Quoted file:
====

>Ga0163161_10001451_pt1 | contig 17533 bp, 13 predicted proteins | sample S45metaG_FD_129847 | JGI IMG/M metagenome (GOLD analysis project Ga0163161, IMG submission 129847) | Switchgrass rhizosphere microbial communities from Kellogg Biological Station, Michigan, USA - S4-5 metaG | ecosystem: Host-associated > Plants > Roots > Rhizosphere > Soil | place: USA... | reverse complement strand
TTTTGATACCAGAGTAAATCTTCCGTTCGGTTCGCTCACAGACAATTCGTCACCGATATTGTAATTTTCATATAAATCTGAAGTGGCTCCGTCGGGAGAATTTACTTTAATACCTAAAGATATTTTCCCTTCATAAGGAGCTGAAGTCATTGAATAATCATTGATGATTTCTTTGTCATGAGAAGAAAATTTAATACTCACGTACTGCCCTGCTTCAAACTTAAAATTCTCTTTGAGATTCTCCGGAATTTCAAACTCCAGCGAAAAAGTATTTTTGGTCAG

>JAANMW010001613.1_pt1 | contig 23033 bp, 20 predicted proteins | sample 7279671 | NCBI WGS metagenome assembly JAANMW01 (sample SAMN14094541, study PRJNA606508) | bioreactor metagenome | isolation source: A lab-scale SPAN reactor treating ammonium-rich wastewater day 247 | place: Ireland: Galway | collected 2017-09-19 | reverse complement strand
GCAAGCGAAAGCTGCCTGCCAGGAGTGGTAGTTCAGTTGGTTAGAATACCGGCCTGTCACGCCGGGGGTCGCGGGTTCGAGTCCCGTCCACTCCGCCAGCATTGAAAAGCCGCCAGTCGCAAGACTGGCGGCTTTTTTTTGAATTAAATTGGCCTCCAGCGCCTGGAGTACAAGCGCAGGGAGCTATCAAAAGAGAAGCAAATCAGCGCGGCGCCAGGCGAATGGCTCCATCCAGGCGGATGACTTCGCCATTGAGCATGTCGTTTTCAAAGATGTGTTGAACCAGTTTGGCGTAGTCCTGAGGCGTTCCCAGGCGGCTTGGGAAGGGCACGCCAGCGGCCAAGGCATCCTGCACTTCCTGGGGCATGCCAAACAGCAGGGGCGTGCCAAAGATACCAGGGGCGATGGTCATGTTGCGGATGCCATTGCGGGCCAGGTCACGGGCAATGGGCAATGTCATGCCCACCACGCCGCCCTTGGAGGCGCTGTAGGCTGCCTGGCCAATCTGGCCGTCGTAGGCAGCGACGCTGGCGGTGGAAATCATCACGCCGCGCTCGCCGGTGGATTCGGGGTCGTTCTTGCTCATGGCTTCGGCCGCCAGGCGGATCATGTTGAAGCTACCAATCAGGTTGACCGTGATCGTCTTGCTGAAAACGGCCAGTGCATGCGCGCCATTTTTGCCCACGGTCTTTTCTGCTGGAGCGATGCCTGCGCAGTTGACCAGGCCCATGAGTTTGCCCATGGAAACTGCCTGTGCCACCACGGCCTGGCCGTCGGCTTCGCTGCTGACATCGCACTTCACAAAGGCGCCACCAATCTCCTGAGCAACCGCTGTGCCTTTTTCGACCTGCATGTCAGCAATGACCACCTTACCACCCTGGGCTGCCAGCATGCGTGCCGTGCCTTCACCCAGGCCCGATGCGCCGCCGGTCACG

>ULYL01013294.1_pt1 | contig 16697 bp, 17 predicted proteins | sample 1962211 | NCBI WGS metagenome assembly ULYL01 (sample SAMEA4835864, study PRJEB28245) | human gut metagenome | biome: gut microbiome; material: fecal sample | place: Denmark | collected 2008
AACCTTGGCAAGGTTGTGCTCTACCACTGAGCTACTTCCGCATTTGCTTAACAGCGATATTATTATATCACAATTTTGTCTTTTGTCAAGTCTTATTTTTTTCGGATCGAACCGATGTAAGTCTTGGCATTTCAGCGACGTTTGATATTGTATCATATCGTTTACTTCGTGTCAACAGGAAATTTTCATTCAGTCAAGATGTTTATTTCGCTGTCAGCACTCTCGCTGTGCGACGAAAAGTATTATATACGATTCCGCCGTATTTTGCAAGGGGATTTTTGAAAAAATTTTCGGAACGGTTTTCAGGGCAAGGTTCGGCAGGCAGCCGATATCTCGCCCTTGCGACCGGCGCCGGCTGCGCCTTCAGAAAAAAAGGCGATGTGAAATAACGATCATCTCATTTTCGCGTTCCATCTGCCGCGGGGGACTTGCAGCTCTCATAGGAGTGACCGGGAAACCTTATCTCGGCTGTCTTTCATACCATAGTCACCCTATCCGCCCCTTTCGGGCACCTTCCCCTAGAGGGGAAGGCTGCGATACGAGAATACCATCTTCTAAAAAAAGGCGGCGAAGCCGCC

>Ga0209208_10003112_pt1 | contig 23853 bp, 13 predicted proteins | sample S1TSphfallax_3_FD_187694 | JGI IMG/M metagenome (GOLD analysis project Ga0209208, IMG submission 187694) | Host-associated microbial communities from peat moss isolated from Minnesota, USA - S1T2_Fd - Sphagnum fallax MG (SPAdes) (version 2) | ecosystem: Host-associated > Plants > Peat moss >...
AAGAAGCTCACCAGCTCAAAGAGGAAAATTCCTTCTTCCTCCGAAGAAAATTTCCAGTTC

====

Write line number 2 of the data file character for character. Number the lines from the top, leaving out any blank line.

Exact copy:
TTTTGATACCAGAGTAAATCTTCCGTTCGGTTCGCTCACAGACAATTCGTCACCGATATTGTAATTTTCATATAAATCTGAAGTGGCTCCGTCGGGAGAATTTACTTTAATACCTAAAGATATTTTCCCTTCATAAGGAGCTGAAGTCATTGAATAATCATTGATGATTTCTTTGTCATGAGAAGAAAATTTAATACTCACGTACTGCCCTGCTTCAAACTTAAAATTCTCTTTGAGATTCTCCGGAATTTCAAACTCCAGCGAAAAAGTATTTTTGGTCAG